Home / Daily / NSW building reforms pose insurance challenge: WTW
9 June 2021
Willis Towers Watson says incoming legislative measures in NSW requiring building practitioners to hold compulsory professional indemnity (PI) insurance may be challenging for the construction industry to meet.
The changes come at a time when PI insurers have already introduced many strict clauses and restrictions such as exclusions for cladding risk in response to the building industry’s quality control issues.
They are the second tranche of reforms under the Design and Building Practitioners Act 2020. The first set of reforms came into effect in June last year, where a retrospective duty of care was statutorily imposed on design and construction work.
The Design and Building Practitioners Regulation 2021 commencing on July 1, requires registered building practitioners, designers and engineers to be “adequately insured” for the work they undertake.
According to Willis Towers Watson, this is where the challenges lie for the construction industry, although certain regulations including those related to insurance do not apply to a registered practitioner before the end of June 30 2023.
“The first main challenge from an insurance perspective is understanding what level of policy coverage would be considered acceptable by the regulators,” Anthony Kumar, FINEX Australasia Account Executive, told insuranceNEWS.com.au today.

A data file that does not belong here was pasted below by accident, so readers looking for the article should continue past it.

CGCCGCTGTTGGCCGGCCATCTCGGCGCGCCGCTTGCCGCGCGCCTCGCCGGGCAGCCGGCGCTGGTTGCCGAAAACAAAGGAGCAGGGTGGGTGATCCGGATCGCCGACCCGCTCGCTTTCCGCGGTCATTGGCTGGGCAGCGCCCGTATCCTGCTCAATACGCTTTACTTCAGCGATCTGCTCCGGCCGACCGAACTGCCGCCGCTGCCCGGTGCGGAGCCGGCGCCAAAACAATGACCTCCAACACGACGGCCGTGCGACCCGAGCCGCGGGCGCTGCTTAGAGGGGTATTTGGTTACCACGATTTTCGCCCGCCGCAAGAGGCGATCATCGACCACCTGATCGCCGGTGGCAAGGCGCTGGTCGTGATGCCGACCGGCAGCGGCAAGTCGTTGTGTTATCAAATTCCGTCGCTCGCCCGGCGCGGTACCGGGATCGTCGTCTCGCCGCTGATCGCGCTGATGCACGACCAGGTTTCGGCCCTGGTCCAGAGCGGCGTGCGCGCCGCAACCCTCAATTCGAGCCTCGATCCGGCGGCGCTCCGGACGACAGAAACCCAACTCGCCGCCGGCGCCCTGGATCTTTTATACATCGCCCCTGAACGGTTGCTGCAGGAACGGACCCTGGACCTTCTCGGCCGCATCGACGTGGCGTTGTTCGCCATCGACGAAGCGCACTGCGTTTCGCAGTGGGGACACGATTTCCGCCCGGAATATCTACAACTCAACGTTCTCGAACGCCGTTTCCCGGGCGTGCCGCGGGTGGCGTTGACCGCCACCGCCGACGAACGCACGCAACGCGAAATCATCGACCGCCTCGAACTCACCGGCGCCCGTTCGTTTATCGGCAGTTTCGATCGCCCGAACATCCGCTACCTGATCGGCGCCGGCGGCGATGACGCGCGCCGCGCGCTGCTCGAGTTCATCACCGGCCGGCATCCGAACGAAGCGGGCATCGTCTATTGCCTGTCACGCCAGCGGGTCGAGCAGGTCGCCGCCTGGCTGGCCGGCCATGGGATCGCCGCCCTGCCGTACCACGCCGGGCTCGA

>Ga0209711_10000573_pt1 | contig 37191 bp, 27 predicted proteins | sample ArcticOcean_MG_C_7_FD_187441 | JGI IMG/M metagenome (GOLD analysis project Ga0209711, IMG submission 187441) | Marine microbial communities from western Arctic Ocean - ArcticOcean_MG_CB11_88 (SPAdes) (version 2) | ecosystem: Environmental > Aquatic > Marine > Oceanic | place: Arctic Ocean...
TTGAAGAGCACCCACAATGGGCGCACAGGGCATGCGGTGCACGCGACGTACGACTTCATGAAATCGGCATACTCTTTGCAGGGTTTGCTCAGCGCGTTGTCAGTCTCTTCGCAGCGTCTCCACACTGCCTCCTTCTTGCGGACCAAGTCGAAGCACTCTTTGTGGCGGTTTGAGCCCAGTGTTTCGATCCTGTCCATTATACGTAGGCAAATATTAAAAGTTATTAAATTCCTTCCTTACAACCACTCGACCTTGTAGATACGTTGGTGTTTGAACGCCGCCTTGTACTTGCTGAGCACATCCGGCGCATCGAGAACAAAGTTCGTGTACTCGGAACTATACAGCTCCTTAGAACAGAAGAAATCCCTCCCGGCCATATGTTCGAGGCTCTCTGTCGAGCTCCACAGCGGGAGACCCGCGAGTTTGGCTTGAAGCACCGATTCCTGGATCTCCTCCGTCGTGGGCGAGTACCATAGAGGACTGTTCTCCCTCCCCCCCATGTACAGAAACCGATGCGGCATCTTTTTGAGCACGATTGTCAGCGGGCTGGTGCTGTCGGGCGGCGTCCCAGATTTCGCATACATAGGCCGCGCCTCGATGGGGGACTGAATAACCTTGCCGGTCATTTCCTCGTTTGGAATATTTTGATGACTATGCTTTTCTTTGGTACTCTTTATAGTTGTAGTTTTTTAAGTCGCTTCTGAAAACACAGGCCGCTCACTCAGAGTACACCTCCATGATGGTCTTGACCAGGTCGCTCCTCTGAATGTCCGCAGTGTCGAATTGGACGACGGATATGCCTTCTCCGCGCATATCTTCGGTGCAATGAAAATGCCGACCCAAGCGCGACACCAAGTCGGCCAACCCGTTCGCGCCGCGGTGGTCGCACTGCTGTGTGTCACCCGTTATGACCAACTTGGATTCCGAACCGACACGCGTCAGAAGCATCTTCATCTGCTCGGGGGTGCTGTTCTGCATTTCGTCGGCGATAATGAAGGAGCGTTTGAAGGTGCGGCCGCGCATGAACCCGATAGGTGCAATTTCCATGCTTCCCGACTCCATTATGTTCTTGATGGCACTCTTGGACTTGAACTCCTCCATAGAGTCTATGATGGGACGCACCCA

“The second is securing insurance in a very challenged PI market that meets the regulatory requirements for policy coverage and is also sustainable and cost effective."
He says the PI market for this sector of clients is limited and insurers have been carefully reviewing the policy coverage that they offer.
“Cladding exclusions, for example, are now frequently applied and the nuances of the exclusions differ between insurers,” Mr Kumar said.
“Different exclusions are also imposed on clients depending on their size, the nature of their activities, their claims history, and other factors.
“It is unclear what exclusions the regulators will consider acceptable and there is no certainty that PI insurers, having suffered extensive losses in this space, will be prepared to remove or change the exclusions that they would otherwise impose.”
Willis Towers Watson has published a client newsletter outlining what a practitioner’s PI program will need to have to address the new rules.
The broker says the program will have to include indemnification for errors and omissions that have occurred while the insured is participating in the design/building of a class 2 (or class 2 mixed) building.
It must also have, in its “reasonable opinion”, cover that provides an adequate level of indemnification for their professional line of work.
Lastly it must have a retroactive date set at the earliest date from which a practitioner could have potential liability (either the date they first practiced or 10 June 2010, whichever is first).
Click here for the Design and Building Practitioners Regulation 2021.